U.S. EPA Releases Action Plan on PFAS

April 22, 2019

On February 14, 2019, the United States Environmental Protection Agency (U.S. EPA) released an Action Plan for per- and polyfluoroalkyl substances, commonly referred to as PFAS. As discussed in our January 15, 2019 blog post, PFAS are a family of complex synthetic fluorinated compounds that have been in production since the mid-20th century. Potential environmental impacts from the manufacturing and use of PFAS are believed to be widespread since these compounds are persistent in the environment and degrade only under extreme circumstances. According to the U.S. EPA, there is evidence that repeated exposure to specific levels of certain PFAS compounds may lead to adverse health effects. The Action Plan outlines the U.S. EPA’s approach to identifying and understanding PFAS, approaches to addressing current PFAS contamination, measures to limit or prevent future exposure, and means by which information will be shared with the public.

U.S. EPA PFAS Action Plan cover
Image courtesy of the U.S. EPA.

Plan-Defined Objectives and Priorities

The Action Plan outlines primary objectives to address PFAS, including to:

  • Demonstrate the U.S. EPA’s commitment to short-and long-term strategies to address PFAS-related impacts;
  • Provide an information network and risk communication plan; and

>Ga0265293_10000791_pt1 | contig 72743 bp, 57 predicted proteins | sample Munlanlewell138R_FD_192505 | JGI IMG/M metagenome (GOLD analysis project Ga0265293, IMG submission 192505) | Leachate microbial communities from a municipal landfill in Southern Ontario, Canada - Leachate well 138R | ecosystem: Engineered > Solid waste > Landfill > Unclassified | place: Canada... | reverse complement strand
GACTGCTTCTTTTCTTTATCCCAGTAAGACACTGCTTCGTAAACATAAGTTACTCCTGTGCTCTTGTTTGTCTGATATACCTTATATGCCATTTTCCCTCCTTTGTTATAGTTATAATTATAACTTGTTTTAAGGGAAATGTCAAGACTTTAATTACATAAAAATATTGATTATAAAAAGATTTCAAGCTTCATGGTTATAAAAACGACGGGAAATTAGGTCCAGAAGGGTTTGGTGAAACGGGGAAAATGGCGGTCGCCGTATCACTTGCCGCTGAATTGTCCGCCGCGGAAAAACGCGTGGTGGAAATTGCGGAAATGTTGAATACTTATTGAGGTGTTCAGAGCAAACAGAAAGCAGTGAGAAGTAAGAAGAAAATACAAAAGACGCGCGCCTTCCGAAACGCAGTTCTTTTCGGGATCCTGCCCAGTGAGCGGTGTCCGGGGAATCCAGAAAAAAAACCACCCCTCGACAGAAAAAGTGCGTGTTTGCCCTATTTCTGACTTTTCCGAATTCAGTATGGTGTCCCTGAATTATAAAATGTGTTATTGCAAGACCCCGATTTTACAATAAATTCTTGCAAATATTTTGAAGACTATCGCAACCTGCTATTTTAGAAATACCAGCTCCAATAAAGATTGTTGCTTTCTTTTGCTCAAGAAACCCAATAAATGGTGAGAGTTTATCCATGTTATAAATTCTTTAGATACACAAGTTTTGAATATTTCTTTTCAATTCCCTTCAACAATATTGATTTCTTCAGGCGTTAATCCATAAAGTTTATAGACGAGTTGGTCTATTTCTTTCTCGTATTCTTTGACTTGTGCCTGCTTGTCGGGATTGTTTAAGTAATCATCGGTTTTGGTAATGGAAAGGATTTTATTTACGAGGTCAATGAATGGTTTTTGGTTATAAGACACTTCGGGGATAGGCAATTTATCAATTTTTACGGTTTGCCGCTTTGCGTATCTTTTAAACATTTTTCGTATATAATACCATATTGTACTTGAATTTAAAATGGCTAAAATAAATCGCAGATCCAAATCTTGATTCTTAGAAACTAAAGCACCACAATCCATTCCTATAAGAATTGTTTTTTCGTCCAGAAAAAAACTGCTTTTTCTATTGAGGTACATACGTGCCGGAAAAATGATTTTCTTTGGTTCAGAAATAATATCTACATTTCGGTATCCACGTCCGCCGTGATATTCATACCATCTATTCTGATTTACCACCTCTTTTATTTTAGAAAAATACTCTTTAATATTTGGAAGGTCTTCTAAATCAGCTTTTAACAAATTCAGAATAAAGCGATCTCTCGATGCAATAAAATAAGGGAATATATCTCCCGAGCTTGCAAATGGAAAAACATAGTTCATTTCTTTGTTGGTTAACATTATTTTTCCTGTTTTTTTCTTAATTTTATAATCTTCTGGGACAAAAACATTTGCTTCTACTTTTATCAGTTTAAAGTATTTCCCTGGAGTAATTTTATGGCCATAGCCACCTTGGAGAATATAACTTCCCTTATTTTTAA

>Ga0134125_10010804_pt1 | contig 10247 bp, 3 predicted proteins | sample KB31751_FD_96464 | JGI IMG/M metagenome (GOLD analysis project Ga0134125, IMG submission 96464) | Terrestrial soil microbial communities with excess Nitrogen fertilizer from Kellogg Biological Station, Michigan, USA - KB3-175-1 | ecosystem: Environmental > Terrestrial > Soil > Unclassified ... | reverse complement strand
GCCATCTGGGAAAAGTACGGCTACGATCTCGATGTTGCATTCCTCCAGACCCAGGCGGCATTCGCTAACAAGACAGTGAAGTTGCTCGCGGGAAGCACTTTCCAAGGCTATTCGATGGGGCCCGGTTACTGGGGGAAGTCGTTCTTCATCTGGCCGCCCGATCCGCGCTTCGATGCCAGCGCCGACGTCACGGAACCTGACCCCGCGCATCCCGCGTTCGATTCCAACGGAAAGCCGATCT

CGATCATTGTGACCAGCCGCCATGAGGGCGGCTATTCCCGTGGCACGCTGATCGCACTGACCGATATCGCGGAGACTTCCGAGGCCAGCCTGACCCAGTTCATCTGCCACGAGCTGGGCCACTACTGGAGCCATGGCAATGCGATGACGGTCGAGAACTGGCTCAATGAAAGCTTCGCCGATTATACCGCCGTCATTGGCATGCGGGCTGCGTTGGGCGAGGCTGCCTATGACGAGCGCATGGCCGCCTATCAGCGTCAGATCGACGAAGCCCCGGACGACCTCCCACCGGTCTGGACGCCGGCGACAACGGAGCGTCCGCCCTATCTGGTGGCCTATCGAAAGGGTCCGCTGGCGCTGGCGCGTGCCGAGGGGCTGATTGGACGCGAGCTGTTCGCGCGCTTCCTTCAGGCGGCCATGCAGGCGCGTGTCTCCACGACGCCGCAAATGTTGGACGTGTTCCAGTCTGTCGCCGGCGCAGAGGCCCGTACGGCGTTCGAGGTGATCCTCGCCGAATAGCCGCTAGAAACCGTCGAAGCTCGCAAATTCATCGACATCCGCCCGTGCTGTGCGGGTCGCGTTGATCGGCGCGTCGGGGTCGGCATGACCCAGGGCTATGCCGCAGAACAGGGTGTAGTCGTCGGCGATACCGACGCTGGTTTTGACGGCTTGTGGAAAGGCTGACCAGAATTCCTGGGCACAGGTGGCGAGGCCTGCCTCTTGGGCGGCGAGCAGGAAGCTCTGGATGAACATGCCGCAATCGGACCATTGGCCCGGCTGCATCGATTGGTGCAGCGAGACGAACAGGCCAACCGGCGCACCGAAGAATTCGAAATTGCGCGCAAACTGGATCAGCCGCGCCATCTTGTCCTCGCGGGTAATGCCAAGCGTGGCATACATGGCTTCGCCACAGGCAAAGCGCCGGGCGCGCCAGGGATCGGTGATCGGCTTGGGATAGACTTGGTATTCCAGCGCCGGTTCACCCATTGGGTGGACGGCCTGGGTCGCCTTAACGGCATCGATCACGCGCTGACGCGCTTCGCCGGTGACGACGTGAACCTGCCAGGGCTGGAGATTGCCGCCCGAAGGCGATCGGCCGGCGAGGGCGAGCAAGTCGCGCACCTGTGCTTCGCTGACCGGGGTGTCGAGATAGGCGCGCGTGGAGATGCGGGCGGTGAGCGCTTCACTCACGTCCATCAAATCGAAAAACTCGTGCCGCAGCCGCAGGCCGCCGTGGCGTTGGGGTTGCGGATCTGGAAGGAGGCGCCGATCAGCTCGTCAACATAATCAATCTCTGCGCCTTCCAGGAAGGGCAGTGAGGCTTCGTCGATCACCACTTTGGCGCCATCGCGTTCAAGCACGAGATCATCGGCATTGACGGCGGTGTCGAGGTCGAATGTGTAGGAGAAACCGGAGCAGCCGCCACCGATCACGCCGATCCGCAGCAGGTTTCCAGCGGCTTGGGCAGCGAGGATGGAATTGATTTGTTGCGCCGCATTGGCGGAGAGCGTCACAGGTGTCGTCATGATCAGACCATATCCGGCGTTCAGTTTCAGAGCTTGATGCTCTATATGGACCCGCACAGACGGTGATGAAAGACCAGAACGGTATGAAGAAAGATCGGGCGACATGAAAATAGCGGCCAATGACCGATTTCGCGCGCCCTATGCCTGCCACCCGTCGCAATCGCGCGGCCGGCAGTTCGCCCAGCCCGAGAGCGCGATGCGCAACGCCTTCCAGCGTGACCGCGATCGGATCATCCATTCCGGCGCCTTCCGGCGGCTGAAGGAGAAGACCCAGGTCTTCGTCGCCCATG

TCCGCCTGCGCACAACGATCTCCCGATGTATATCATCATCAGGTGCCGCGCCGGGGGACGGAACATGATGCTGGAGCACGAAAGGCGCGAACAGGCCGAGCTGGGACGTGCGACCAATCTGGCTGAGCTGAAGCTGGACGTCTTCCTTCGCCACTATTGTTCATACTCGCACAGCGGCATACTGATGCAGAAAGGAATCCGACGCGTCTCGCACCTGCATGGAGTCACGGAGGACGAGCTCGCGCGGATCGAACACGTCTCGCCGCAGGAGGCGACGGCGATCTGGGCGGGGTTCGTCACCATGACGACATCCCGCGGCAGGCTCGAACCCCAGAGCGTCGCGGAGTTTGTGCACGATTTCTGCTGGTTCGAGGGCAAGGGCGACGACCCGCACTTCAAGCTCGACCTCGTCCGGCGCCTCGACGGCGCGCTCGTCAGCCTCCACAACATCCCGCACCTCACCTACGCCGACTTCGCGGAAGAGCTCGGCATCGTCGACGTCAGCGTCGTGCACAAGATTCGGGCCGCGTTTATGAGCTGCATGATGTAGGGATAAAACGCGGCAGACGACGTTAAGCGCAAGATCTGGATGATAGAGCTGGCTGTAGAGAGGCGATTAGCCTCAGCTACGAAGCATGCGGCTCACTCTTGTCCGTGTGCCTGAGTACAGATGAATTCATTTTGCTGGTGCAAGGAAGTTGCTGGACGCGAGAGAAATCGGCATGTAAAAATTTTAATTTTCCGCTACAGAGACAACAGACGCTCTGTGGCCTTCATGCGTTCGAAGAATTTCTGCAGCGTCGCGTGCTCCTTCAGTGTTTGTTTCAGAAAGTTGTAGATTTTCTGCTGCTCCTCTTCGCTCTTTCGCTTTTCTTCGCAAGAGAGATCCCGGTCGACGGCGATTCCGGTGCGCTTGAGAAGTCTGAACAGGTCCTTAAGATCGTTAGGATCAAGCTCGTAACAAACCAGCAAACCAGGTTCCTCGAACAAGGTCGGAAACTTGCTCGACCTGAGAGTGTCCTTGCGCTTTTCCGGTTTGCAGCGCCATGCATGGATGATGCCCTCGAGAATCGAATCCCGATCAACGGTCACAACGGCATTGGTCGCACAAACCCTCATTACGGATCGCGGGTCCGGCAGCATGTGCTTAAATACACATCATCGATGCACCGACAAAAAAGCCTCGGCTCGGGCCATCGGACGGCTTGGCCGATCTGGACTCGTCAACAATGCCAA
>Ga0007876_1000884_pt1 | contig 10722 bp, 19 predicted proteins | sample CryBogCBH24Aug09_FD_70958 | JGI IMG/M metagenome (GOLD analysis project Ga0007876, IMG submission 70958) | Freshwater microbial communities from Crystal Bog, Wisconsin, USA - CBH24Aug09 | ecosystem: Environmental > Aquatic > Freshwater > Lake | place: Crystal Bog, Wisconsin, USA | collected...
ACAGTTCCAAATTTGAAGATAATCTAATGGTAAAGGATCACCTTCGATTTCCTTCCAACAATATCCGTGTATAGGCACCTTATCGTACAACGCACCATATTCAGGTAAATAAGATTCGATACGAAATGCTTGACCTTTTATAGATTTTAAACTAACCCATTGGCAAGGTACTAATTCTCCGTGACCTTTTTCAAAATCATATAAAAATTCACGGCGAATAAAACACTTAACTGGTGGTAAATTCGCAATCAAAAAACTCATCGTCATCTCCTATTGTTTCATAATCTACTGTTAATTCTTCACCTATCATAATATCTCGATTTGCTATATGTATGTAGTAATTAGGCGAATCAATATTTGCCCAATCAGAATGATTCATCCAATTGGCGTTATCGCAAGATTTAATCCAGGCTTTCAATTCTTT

• Respond to extensive public input received by the U.S. EPA over the past few years.

The Action Plan also details key priorities that will allow for further regulation of PFAS, including potential enforcement against PFAS contamination and the establishment of protections for human health. These key priorities are:

  • Development of Maximum Contaminant Levels (MCLs) for perfluorooctanoic acid (PFOA) and perfluorooctanesulfonic acid (PFOS);
  • Designation of PFOA and PFOS as hazardous substances under the Comprehensive Environmental Response, Compensation, and Liability Act (CERCLA);
  • Development of interim cleanup guidance for PFOA and PFOS;
  • Identification of state and local authorities as the delegated regulatory enforcement entities, with the U.S. EPA as a secondary entity;
  • Finalization of toxicity assessments for related perfluoro chemicals, including those in the GenX group and polyfluorobutanesulfonic acid (PFBS), and development of additional toxicity values for other PFAS chemicals;
  • Review of existing chemicals and development of new Significant New Use Rules (SNURs) under the Toxic Substances Control Act (TSCA);
  • Consideration of the addition of PFAS chemicals to the materials subject to Toxics Release Inventory (TRI) reporting; and
  • Development of consistent messaging and informational materials at the federal, state, and local levels.
Chemical structure of PFAS and GenX chemicals, courtesy U.S. EPA
Image courtesy of the U.S. EPA. View the full infographic here (March 2018).

Action Plan Goals

Short-term goals, identified to be attainable within the next two years, include the compilation of available information and the coordination of additional efforts to:

  • Further understand and address the toxicity and occurrence of PFAS compounds;
  • Identify and address PFAS exposures, and
  • Effectively communicate potential risks and engage the public to address concerns.